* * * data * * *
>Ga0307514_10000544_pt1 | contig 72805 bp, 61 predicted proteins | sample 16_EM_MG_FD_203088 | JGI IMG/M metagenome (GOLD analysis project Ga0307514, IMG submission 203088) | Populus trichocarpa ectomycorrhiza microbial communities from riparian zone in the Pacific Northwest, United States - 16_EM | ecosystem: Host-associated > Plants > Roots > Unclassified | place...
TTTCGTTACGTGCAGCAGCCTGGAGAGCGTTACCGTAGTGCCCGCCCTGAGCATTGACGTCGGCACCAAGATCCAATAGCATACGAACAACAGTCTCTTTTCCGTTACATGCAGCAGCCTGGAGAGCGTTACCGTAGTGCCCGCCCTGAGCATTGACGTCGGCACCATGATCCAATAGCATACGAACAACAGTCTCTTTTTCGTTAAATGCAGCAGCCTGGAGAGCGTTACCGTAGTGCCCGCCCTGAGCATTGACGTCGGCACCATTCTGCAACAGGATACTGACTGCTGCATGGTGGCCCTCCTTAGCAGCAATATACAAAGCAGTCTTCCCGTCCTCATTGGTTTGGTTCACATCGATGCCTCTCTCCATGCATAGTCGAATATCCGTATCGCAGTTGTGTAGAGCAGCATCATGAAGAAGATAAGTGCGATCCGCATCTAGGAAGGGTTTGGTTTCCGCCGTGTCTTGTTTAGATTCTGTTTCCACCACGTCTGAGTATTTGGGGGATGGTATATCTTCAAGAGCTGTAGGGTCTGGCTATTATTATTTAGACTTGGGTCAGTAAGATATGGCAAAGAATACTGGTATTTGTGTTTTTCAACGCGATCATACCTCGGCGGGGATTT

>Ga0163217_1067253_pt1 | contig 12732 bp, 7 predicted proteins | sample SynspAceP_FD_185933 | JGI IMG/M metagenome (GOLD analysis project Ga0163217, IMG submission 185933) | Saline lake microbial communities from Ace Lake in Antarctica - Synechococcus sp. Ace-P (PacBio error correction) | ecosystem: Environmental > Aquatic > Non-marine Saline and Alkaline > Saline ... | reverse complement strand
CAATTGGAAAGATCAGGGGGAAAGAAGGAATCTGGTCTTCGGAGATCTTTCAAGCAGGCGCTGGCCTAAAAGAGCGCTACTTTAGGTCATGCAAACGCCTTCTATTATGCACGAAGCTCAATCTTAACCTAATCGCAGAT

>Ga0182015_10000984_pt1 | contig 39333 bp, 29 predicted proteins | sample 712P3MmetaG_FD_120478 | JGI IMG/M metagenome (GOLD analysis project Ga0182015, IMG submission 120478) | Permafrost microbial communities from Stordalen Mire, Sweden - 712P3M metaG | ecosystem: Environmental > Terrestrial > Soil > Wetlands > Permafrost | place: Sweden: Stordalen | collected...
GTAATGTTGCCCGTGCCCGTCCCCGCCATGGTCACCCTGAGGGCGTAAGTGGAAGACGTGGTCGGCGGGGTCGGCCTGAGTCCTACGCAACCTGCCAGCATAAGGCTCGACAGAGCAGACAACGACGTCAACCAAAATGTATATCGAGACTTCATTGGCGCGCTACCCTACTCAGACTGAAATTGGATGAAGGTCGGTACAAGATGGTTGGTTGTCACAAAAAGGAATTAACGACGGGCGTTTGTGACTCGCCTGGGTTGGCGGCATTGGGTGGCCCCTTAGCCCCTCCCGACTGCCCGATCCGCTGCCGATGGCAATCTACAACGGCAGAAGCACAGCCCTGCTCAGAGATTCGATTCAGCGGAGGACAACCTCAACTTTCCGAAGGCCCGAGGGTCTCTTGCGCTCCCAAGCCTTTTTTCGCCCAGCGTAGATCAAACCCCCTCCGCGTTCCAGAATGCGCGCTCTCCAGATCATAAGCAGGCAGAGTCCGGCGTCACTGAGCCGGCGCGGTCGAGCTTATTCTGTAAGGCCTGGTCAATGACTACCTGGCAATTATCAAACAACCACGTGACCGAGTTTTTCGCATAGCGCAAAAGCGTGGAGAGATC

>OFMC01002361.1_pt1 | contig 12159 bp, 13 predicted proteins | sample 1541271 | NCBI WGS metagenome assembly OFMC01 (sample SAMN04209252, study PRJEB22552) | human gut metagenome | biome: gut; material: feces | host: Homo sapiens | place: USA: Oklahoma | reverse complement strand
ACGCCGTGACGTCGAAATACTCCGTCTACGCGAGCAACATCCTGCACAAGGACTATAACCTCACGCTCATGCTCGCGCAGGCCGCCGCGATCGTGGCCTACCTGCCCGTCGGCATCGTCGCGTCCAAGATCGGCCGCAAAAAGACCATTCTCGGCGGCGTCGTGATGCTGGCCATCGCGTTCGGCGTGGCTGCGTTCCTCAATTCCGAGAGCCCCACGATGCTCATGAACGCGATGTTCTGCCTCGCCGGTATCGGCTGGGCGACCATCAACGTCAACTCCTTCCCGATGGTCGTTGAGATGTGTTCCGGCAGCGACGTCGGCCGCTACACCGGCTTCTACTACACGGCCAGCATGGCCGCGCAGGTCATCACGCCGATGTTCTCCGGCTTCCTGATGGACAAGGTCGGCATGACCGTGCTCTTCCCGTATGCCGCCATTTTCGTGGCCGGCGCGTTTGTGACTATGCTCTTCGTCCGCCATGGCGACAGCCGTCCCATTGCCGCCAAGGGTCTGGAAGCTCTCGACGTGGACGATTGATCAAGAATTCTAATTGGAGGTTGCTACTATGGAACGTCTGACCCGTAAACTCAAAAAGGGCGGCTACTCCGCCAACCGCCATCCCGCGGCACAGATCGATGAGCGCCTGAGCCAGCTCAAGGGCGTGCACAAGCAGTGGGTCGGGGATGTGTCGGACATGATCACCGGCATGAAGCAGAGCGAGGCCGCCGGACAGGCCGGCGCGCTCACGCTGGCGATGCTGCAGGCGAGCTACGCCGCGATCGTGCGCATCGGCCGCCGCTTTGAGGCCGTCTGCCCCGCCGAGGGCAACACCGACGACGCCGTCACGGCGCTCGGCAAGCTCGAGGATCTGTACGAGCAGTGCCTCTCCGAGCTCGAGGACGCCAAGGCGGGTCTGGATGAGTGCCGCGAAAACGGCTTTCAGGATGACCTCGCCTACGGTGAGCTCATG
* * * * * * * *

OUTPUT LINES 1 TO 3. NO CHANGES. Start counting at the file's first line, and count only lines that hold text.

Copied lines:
>Ga0307514_10000544_pt1 | contig 72805 bp, 61 predicted proteins | sample 16_EM_MG_FD_203088 | JGI IMG/M metagenome (GOLD analysis project Ga0307514, IMG submission 203088) | Populus trichocarpa ectomycorrhiza microbial communities from riparian zone in the Pacific Northwest, United States - 16_EM | ecosystem: Host-associated > Plants > Roots > Unclassified | place...
TTTCGTTACGTGCAGCAGCCTGGAGAGCGTTACCGTAGTGCCCGCCCTGAGCATTGACGTCGGCACCAAGATCCAATAGCATACGAACAACAGTCTCTTTTCCGTTACATGCAGCAGCCTGGAGAGCGTTACCGTAGTGCCCGCCCTGAGCATTGACGTCGGCACCATGATCCAATAGCATACGAACAACAGTCTCTTTTTCGTTAAATGCAGCAGCCTGGAGAGCGTTACCGTAGTGCCCGCCCTGAGCATTGACGTCGGCACCATTCTGCAACAGGATACTGACTGCTGCATGGTGGCCCTCCTTAGCAGCAATATACAAAGCAGTCTTCCCGTCCTCATTGGTTTGGTTCACATCGATGCCTCTCTCCATGCATAGTCGAATATCCGTATCGCAGTTGTGTAGAGCAGCATCATGAAGAAGATAAGTGCGATCCGCATCTAGGAAGGGTTTGGTTTCCGCCGTGTCTTGTTTAGATTCTGTTTCCACCACGTCTGAGTATTTGGGGGATGGTATATCTTCAAGAGCTGTAGGGTCTGGCTATTATTATTTAGACTTGGGTCAGTAAGATATGGCAAAGAATACTGGTATTTGTGTTTTTCAACGCGATCATACCTCGGCGGGGATTT

>Ga0163217_1067253_pt1 | contig 12732 bp, 7 predicted proteins | sample SynspAceP_FD_185933 | JGI IMG/M metagenome (GOLD analysis project Ga0163217, IMG submission 185933) | Saline lake microbial communities from Ace Lake in Antarctica - Synechococcus sp. Ace-P (PacBio error correction) | ecosystem: Environmental > Aquatic > Non-marine Saline and Alkaline > Saline ... | reverse complement strand